Friday, Dec 15, 2017 | Last Update : 02:19 AM IST

Chef movie review: A satisfying dish with its multiple flavours

THE ASIAN AGE. | ROHIT BHATNAGAR
Published : Oct 6, 2017, 9:11 am IST
Updated : Oct 6, 2017, 12:54 pm IST

The Hindi remake of the 2014 Hollywood film is filled with emotions and is culturally sensitive that makes it a great watch.

A still from 'Chef.'
 A still from 'Chef.'
Rating:

Director: Raja Krishna Menon

Cast: Saif Ali Khan, Padmapriya, Milind Soman, Svar Kamble and Chandan Roy Sanyal

In 2003, when director Raja Krishna Menon marked his debut with the small-budgeted 'Bas Yun H'i starring Nandita Das and Purab Kohli, he was touted a good storyteller without much eye for the commercial.

Later, he directed 'Barah Aana' with Naseerudin Shah, a film that garnered much critical acclaim. For the four years next, he made ads.

Then in 2016 came Raja’s big break, 'Airlift' – a racy story about an event in history that gave Raja his first taste of a commercial blockbuster.

Raja is back within a year with 'Chef' , an official adaptation of Jon Favreau's movie by the same name in 2014. We all now the story -- a chef who loses his job at a popular restaurant, attempts to start afresh by setting up a food truck, ending up rediscovering ties to his once dysfunctional family.

Saif Ali Khan plays Delhi boy Roshan Kalra who has aspired to become a celebrated chef since childhood against the wishes of his aging father. His brief marriage to Radha (Padmapriya) results in son Aary (Svar Kamble), who emerges later to be a bridge between Roshan’s failing present and his aspiring future.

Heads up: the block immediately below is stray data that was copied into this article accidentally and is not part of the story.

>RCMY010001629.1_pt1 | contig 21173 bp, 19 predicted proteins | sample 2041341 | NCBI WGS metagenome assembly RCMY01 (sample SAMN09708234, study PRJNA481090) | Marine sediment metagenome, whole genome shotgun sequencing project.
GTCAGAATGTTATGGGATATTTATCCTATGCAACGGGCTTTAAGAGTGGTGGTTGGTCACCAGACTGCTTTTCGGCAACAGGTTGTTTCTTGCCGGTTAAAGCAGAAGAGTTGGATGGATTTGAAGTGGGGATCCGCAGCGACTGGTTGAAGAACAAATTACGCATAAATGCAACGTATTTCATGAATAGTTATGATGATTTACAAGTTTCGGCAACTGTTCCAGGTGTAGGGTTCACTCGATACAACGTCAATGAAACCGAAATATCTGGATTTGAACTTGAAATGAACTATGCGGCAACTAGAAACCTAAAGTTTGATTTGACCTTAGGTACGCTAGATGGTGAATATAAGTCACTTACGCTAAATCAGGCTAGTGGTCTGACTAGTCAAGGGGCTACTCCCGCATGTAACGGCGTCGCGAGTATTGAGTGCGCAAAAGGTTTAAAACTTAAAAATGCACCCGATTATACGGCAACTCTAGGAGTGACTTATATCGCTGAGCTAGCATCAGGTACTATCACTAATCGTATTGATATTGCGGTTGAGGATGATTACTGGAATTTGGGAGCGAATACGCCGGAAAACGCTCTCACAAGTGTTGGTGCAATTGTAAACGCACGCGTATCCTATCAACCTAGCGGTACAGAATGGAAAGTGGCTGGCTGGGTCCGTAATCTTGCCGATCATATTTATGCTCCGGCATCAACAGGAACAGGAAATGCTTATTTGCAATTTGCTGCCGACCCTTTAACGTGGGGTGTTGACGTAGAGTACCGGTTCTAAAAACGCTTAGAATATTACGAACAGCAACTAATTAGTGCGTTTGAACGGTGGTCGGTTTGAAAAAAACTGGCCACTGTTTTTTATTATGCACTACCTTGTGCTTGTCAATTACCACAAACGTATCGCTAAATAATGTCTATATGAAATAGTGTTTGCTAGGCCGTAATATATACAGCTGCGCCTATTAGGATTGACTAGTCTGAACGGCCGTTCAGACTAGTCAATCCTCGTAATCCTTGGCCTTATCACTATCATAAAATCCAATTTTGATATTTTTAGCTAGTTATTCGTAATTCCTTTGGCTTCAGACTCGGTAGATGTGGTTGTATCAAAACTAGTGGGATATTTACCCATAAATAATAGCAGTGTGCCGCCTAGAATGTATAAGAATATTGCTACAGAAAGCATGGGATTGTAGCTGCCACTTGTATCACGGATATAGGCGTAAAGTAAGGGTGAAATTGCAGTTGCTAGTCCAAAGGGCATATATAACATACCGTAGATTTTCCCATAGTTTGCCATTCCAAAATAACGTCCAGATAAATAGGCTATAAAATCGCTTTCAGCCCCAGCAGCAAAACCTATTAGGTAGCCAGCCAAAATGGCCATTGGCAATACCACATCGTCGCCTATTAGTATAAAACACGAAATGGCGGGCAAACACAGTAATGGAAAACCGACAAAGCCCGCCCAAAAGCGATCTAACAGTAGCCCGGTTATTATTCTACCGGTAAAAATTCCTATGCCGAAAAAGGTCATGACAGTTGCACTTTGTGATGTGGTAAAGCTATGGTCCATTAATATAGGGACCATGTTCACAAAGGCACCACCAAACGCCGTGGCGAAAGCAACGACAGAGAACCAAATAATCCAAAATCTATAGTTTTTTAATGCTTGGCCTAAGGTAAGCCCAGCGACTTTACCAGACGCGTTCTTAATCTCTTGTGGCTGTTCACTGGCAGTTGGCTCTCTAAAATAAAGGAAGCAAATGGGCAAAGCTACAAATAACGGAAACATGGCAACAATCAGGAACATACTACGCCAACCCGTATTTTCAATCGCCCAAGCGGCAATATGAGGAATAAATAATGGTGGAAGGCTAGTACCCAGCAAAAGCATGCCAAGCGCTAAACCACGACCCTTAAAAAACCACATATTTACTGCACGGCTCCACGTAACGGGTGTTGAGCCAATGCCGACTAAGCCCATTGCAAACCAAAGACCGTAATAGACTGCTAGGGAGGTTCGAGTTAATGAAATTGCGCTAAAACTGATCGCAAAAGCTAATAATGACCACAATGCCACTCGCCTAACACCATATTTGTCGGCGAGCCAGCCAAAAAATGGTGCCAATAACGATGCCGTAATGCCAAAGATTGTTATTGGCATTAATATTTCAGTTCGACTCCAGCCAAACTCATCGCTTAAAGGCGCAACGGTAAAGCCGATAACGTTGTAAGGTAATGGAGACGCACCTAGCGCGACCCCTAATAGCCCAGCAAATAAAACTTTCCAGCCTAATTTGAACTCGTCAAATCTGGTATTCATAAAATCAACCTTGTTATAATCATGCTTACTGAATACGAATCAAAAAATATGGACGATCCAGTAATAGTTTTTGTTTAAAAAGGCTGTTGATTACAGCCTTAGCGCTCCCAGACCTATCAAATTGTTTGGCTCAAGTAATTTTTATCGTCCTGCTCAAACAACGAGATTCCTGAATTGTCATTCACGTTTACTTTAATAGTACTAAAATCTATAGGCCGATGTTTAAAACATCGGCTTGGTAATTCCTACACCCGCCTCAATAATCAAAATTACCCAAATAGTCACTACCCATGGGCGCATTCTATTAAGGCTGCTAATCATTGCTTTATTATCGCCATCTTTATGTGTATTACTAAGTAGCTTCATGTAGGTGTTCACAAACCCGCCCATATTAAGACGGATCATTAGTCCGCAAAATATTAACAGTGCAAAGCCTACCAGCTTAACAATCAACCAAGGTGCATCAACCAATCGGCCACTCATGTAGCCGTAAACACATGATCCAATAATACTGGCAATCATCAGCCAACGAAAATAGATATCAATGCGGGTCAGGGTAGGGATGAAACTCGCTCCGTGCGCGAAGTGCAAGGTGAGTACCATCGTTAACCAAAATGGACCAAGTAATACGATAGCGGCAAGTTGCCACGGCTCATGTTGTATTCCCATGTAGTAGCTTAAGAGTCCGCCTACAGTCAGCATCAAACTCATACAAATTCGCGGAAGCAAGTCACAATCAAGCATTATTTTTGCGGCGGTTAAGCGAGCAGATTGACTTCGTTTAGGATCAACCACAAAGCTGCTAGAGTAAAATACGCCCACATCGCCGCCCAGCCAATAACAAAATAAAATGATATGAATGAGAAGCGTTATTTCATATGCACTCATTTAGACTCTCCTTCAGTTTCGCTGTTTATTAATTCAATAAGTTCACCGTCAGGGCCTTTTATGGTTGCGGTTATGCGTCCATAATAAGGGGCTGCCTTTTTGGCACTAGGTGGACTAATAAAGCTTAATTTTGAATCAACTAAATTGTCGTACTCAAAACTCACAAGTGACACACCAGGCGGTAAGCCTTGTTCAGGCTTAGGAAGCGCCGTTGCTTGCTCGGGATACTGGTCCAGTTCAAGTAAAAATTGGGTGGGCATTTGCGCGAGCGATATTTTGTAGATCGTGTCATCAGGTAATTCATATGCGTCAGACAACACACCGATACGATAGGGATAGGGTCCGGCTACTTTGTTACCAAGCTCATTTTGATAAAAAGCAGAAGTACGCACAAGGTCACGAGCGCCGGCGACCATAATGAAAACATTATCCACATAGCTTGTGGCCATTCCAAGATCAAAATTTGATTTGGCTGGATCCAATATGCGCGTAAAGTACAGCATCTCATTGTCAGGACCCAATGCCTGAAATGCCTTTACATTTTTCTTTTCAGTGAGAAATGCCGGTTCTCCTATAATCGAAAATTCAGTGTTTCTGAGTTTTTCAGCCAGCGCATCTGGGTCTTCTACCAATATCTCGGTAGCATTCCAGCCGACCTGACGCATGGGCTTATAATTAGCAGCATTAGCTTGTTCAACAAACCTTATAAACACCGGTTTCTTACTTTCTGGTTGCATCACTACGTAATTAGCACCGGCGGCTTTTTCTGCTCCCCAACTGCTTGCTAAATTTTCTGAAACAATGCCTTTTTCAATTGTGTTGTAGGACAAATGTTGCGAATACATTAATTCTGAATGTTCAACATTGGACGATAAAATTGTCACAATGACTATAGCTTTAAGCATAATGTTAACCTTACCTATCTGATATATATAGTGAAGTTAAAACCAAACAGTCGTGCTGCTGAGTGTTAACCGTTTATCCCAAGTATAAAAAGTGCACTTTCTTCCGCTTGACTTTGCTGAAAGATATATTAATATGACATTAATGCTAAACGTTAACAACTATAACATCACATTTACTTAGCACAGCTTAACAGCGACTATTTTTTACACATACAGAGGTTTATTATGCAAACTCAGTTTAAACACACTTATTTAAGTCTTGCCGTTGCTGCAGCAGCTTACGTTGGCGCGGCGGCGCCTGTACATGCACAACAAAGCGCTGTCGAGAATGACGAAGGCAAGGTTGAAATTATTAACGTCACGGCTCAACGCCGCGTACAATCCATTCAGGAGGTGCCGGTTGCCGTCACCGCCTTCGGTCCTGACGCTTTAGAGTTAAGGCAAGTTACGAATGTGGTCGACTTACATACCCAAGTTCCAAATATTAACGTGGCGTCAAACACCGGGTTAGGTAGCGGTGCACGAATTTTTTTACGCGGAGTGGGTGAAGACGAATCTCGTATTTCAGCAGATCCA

After Roshan is forced to leave his cushy job as a restauranteur, the dejected chef lands at Aary’s dance performance in Kochi and life changes with the help of former wife Radha’s generous friend Biju (Milind Soman).

When the remake of 'Chef' was announced, people asked why? Raja has justified it – a familiar plot has been naturalised in an urban Indian setting, bringing to fore several avant garde subjects. Men love to cook, and are good at it too! Former ex-es can be great friends and can even do business together.

Raja’s characters are relatable, unencumbered, breezy. Though we felt the father-son bond, which is the backbone of the plot, could have been fleshed out better.

Extensively shot down South, from the back waters to sprawling bungalows of Kochi, the scenery looks as good as what is on the plate – like a demo reel from a food channel. Could leave you starving in the middle of a dark theatre.

Saif Ali Khan is convincing as a caring father and a friendly ex-husband. His much-visible paunch does wonders to his middle-aged role. Padmapriya is natural and the dusky beauty shares great on-screen chemistry with Saif. Svar Kamble brings to the table a beguiling innocence that holds everything together. Chandan Roy Sanyal is funny, and as the salt-and-peppered dapper rich guy, nobody could be better than Milind Soman.

Chef has multiple flavours and serves a sumptuous fare. Definitely a one-time watch.

 

Tags: saif ali khan, padmapriya janakiraman, chef film, svar kamble
Location: India, Maharashtra, Mumbai (Bombay)